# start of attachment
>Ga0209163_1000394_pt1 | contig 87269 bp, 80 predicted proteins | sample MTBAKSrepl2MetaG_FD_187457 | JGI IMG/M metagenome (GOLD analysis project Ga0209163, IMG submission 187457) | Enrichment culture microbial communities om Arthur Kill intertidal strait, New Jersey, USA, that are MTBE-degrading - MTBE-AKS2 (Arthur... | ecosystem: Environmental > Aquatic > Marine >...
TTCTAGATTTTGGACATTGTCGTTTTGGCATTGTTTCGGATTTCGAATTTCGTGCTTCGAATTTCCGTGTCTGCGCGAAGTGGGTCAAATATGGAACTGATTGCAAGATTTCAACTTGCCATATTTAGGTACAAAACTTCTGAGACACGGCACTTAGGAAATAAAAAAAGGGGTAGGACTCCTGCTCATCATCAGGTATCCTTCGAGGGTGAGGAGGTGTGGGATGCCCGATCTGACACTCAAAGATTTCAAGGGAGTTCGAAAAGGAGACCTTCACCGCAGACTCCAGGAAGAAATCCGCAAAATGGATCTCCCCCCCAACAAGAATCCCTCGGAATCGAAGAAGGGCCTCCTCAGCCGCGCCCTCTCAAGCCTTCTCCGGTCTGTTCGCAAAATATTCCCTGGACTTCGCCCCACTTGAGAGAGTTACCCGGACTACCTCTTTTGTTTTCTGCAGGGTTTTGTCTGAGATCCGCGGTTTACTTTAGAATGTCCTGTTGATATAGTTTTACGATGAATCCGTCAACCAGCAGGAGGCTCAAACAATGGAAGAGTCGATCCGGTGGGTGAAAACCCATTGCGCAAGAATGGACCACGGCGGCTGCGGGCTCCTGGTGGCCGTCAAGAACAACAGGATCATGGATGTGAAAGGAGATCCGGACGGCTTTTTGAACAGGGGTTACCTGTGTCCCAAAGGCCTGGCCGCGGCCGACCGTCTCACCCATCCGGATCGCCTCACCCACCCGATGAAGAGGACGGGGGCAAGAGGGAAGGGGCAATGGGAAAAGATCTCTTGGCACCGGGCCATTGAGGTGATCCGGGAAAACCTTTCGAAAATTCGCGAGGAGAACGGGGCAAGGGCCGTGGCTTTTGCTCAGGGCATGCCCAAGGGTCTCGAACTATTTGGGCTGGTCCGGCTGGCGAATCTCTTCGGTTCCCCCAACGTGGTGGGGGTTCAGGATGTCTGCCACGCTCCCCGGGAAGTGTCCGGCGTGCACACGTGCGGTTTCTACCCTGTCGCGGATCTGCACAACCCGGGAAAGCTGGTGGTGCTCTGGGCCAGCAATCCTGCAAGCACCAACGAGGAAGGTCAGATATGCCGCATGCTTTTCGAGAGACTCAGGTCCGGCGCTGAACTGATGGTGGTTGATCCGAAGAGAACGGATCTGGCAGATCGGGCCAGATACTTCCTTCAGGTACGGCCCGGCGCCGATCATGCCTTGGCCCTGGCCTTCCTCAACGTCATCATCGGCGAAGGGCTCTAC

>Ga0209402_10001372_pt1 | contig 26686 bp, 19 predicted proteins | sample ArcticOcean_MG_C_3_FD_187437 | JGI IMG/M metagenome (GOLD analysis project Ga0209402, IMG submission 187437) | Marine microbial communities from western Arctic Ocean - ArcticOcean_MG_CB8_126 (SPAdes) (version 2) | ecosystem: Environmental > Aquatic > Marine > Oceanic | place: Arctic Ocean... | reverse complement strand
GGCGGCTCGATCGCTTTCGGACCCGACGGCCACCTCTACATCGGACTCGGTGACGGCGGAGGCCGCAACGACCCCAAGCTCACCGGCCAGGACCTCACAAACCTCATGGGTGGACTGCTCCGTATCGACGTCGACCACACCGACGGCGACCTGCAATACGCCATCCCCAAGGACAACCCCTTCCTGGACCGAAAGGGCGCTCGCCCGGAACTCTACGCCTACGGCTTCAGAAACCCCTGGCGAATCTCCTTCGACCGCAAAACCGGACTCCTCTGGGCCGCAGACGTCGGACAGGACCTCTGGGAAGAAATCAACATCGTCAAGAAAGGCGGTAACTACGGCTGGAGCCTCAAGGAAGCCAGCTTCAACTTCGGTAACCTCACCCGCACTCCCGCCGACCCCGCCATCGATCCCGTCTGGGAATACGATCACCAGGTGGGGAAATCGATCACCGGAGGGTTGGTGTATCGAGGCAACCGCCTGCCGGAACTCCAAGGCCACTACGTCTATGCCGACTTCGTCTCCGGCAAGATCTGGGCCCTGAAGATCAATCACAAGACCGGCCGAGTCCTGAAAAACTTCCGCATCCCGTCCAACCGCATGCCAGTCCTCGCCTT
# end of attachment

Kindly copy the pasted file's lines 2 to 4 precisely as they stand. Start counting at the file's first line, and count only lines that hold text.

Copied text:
TTCTAGATTTTGGACATTGTCGTTTTGGCATTGTTTCGGATTTCGAATTTCGTGCTTCGAATTTCCGTGTCTGCGCGAAGTGGGTCAAATATGGAACTGATTGCAAGATTTCAACTTGCCATATTTAGGTACAAAACTTCTGAGACACGGCACTTAGGAAATAAAAAAAGGGGTAGGACTCCTGCTCATCATCAGGTATCCTTCGAGGGTGAGGAGGTGTGGGATGCCCGATCTGACACTCAAAGATTTCAAGGGAGTTCGAAAAGGAGACCTTCACCGCAGACTCCAGGAAGAAATCCGCAAAATGGATCTCCCCCCCAACAAGAATCCCTCGGAATCGAAGAAGGGCCTCCTCAGCCGCGCCCTCTCAAGCCTTCTCCGGTCTGTTCGCAAAATATTCCCTGGACTTCGCCCCACTTGAGAGAGTTACCCGGACTACCTCTTTTGTTTTCTGCAGGGTTTTGTCTGAGATCCGCGGTTTACTTTAGAATGTCCTGTTGATATAGTTTTACGATGAATCCGTCAACCAGCAGGAGGCTCAAACAATGGAAGAGTCGATCCGGTGGGTGAAAACCCATTGCGCAAGAATGGACCACGGCGGCTGCGGGCTCCTGGTGGCCGTCAAGAACAACAGGATCATGGATGTGAAAGGAGATCCGGACGGCTTTTTGAACAGGGGTTACCTGTGTCCCAAAGGCCTGGCCGCGGCCGACCGTCTCACCCATCCGGATCGCCTCACCCACCCGATGAAGAGGACGGGGGCAAGAGGGAAGGGGCAATGGGAAAAGATCTCTTGGCACCGGGCCATTGAGGTGATCCGGGAAAACCTTTCGAAAATTCGCGAGGAGAACGGGGCAAGGGCCGTGGCTTTTGCTCAGGGCATGCCCAAGGGTCTCGAACTATTTGGGCTGGTCCGGCTGGCGAATCTCTTCGGTTCCCCCAACGTGGTGGGGGTTCAGGATGTCTGCCACGCTCCCCGGGAAGTGTCCGGCGTGCACACGTGCGGTTTCTACCCTGTCGCGGATCTGCACAACCCGGGAAAGCTGGTGGTGCTCTGGGCCAGCAATCCTGCAAGCACCAACGAGGAAGGTCAGATATGCCGCATGCTTTTCGAGAGACTCAGGTCCGGCGCTGAACTGATGGTGGTTGATCCGAAGAGAACGGATCTGGCAGATCGGGCCAGATACTTCCTTCAGGTACGGCCCGGCGCCGATCATGCCTTGGCCCTGGCCTTCCTCAACGTCATCATCGGCGAAGGGCTCTAC

>Ga0209402_10001372_pt1 | contig 26686 bp, 19 predicted proteins | sample ArcticOcean_MG_C_3_FD_187437 | JGI IMG/M metagenome (GOLD analysis project Ga0209402, IMG submission 187437) | Marine microbial communities from western Arctic Ocean - ArcticOcean_MG_CB8_126 (SPAdes) (version 2) | ecosystem: Environmental > Aquatic > Marine > Oceanic | place: Arctic Ocean... | reverse complement strand
GGCGGCTCGATCGCTTTCGGACCCGACGGCCACCTCTACATCGGACTCGGTGACGGCGGAGGCCGCAACGACCCCAAGCTCACCGGCCAGGACCTCACAAACCTCATGGGTGGACTGCTCCGTATCGACGTCGACCACACCGACGGCGACCTGCAATACGCCATCCCCAAGGACAACCCCTTCCTGGACCGAAAGGGCGCTCGCCCGGAACTCTACGCCTACGGCTTCAGAAACCCCTGGCGAATCTCCTTCGACCGCAAAACCGGACTCCTCTGGGCCGCAGACGTCGGACAGGACCTCTGGGAAGAAATCAACATCGTCAAGAAAGGCGGTAACTACGGCTGGAGCCTCAAGGAAGCCAGCTTCAACTTCGGTAACCTCACCCGCACTCCCGCCGACCCCGCCATCGATCCCGTCTGGGAATACGATCACCAGGTGGGGAAATCGATCACCGGAGGGTTGGTGTATCGAGGCAACCGCCTGCCGGAACTCCAAGGCCACTACGTCTATGCCGACTTCGTCTCCGGCAAGATCTGGGCCCTGAAGATCAATCACAAGACCGGCCGAGTCCTGAAAAACTTCCGCATCCCGTCCAACCGCATGCCAGTCCTCGCCTT